September 26, 2011 10 Comments
Where was this all along?
For over a decade fans and players have had to deal with the fingernails on the chalkboard inconsistency and spinelessness of Colin Campbell as NHL’s principal disciplinarian.
Not anymore. The saviour is here and his name is Brendan Shanahan.
Following James Wisniewski’s excessively late hit on Minnesota Wild forward Cal Clutterbuck, Brendan Shanahan suspended Wisniewski for the remainder of the pre-season and 8 regular season games. Let me repeat that, 8, yes 8, regular season games! Yeah, that deserves an exclamation point. Brendan Shanahan explains his decision in this video on NHL.com.
Through 3 separate incidents, Brendan Shanahan has done more for the safety of NHL players than Colin Campbell did throughout his entire tenure.
Colin Campbell exerted about as much authority as a High School hall monitor as Sheriff of the NHL. Campbell’s stepping down, due to “ethical reasons,” during the off-season was long overdue. The NHL needed a new Sheriff in town.
10 games for Jody Shelley and five games for Calgary Flames’ forward Pierre-Luc Letourneau-Leblond for similar looking hits from behind. Now, James Wisniewski.
It’s a revelation!
The last couple of years of hockey have been defined by an overabundance of dirty hits dished out from players with varying but mostly minimal consequences. On top of that has been the ever increasing knowledge of the long-term effects of head trauma and concussions.
Colin Campbell was supposed to step up to the plate and do something about it. Instead, he struck out. Golden Sombrero and all. Every opportunity was given to Colin Campbell to make a statement to the players yet he chose not to embrace it. Colin Campbell made a seemingly easy task, very difficult.
In less than 2 weeks, Brendan Shanahan has confirmed what many of us have suspected all along.
Sending a clear, concise message is not complicated.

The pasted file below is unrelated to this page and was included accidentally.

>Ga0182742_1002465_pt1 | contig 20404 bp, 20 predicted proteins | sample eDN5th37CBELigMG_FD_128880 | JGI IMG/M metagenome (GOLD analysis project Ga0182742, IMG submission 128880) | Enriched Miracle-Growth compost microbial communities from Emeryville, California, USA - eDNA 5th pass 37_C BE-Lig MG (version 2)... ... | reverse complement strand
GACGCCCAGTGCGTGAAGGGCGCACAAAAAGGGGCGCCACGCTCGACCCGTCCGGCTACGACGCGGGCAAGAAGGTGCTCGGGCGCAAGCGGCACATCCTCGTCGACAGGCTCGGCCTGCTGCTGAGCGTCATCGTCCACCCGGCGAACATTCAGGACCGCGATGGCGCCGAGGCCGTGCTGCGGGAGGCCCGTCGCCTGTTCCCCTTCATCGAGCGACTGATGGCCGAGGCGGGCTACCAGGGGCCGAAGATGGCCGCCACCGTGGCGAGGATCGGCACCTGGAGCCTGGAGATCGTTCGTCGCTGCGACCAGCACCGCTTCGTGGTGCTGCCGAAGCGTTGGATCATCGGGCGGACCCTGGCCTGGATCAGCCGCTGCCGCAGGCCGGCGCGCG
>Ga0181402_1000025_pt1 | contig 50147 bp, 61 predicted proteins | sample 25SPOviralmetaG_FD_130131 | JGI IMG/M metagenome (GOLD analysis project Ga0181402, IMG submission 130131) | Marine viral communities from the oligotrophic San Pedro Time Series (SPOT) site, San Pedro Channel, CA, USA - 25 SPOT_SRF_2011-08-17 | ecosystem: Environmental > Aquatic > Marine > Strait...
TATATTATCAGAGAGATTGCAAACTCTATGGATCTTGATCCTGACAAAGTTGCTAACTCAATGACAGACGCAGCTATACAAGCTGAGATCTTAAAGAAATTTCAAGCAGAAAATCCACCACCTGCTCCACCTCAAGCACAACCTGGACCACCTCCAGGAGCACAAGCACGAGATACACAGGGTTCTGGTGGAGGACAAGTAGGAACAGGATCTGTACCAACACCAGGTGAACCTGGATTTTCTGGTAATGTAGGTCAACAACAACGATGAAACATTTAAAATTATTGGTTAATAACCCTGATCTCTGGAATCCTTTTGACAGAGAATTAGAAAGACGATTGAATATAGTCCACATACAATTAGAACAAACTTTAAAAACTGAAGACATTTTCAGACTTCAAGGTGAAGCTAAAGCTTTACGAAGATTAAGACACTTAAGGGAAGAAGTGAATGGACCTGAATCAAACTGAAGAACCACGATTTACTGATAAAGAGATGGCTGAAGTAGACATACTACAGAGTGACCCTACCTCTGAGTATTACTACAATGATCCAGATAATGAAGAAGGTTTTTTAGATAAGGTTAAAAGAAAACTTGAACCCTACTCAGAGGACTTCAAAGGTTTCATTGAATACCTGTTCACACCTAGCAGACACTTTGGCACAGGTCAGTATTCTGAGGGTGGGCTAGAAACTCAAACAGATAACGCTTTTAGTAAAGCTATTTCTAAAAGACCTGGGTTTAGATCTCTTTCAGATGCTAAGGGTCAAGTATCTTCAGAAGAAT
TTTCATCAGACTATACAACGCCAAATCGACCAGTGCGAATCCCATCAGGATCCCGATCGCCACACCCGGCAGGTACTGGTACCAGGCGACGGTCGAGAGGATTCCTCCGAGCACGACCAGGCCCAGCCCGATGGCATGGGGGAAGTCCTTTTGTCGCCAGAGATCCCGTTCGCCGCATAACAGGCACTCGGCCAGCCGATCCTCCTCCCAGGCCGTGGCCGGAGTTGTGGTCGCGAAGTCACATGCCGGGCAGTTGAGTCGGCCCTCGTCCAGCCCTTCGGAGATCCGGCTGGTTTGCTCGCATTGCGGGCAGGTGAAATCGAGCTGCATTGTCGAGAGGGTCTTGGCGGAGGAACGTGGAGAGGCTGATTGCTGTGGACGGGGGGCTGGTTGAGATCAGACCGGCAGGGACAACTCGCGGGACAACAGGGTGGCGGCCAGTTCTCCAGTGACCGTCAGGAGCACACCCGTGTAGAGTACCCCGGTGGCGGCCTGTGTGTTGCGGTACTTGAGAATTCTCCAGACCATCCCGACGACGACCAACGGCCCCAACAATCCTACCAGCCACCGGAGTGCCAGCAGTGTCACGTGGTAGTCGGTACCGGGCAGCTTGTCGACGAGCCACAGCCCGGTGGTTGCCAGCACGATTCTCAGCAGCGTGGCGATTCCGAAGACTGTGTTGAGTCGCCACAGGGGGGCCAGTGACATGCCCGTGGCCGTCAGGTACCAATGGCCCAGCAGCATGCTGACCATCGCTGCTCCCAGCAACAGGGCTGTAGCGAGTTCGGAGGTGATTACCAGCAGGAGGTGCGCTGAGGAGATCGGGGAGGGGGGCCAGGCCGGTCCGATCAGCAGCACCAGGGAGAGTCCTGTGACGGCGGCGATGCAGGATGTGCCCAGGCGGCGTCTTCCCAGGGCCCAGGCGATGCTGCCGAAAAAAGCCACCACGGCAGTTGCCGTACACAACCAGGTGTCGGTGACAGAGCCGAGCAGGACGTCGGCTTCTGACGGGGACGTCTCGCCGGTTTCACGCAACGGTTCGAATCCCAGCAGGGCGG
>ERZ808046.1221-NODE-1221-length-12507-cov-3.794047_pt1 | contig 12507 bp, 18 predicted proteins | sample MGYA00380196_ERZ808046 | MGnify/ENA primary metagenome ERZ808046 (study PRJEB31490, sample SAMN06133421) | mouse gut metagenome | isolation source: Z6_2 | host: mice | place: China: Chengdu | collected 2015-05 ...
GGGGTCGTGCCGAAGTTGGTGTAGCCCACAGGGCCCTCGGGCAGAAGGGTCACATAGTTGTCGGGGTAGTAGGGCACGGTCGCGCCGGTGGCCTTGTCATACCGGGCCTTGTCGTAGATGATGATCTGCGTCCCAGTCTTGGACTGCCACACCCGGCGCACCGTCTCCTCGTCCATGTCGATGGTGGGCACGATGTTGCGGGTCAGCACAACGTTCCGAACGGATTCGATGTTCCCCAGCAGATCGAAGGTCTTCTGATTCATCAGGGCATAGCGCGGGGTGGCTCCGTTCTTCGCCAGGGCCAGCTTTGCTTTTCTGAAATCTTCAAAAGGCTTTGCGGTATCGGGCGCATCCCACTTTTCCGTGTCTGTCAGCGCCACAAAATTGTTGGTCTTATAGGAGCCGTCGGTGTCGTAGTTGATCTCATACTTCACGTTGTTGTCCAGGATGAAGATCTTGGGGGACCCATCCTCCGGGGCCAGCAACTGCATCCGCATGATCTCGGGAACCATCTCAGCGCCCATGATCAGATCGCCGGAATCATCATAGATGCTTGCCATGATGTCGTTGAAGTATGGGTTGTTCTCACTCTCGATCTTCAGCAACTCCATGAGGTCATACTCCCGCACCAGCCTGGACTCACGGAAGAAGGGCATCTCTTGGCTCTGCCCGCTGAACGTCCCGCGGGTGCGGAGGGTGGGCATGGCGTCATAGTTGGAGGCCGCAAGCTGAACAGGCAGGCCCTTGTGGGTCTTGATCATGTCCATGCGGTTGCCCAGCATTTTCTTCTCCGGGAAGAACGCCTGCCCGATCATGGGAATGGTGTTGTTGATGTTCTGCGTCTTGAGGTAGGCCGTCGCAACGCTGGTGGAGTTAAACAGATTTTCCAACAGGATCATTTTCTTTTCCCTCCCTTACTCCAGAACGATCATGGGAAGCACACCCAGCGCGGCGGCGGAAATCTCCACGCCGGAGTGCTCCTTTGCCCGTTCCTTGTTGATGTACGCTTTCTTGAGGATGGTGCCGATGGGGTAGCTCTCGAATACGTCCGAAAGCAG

Since birth we are taught through reward and punishment. You do something good and you get a treat. You do something bad and you get sent to your room for a 10 minute timeout. No one likes timeout, not even adults. We all want to play.
What happens when a 10 minute timeout isn’t enough? You stay up in your room for 30 minutes. If that isn’t enough then maybe no TV for a week. Does everyone get the idea?
Bottom line, you get punished and you don’t do it again. If you do it again, the punishment becomes more severe. It’s as simple as that. Colin Campbell made that look really hard. As a father himself you would think that he would understand the basic principles of discipline.
It isn’t an understatement to say that Brendan Shanahan could be the saviour for the National Hockey League. In the closing years of the Colin Campbell era, the game was being threatened by the increasing risk of its star players being forced to spend significant amounts of time in the press box rather than on the ice. Sidney Crosby is exhibit A.
As I said in February, selfishly the NHL should be thinking of protecting its players for the good of the league. Hockey, like all sports, is part of the entertainment industry and without its biggest stars the value of the product diminishes exponentially.
With this immediate hard stance that Shanahan has taken, he is undoubtedly saving the current and future stars of the NHL. Not to mention saving countless careers and ensuring the quality of player lives after leaving the game of hockey. The threat is no longer a code red.
Brendan Shanahan understands the straightforward concept that stern yet fair punishment is the only way to stop these players from ruthlessly gunning for opposing players heads.
Moreover, it is sure a breath of fresh air to hear Brendan Shanahan mention in his explanation of James Wisniewski’s suspension that it didn’t matter that Cal Clutterbuck was unharmed on the play.
My blood boiled after reading that part of the reason for Aaron Rome’s suspension in the Stanley Cup Finals was partly based on the fact that his hit “caused a significant injury.” The reasoning makes no sense. I can’t stress enough that the action should define the penalty and not the result.
Brendan Shanahan gets this. This is the type of thing that can make you fall for a guy. I might already be in love.
He also gets that the prior history of discipline should be taken into account when deciding on the appropriate time for a suspension. Watch out Matt Cooke.
Is this guy for real?
If I could create a head disciplinary figure for NHL ’12, I don’t think I could make one as good as Brendan Shanahan appears to be.
Looking back in time, the suspension of James Wisniewski will officially represent the turning point in the NHL’s handling of these goons. But the real turning point should be when the NHL made what looks to be their best decision in 5 years, which is the hiring of Brendan Shanahan as Vice President of Hockey and Business Development and, most importantly, head disciplinarian.
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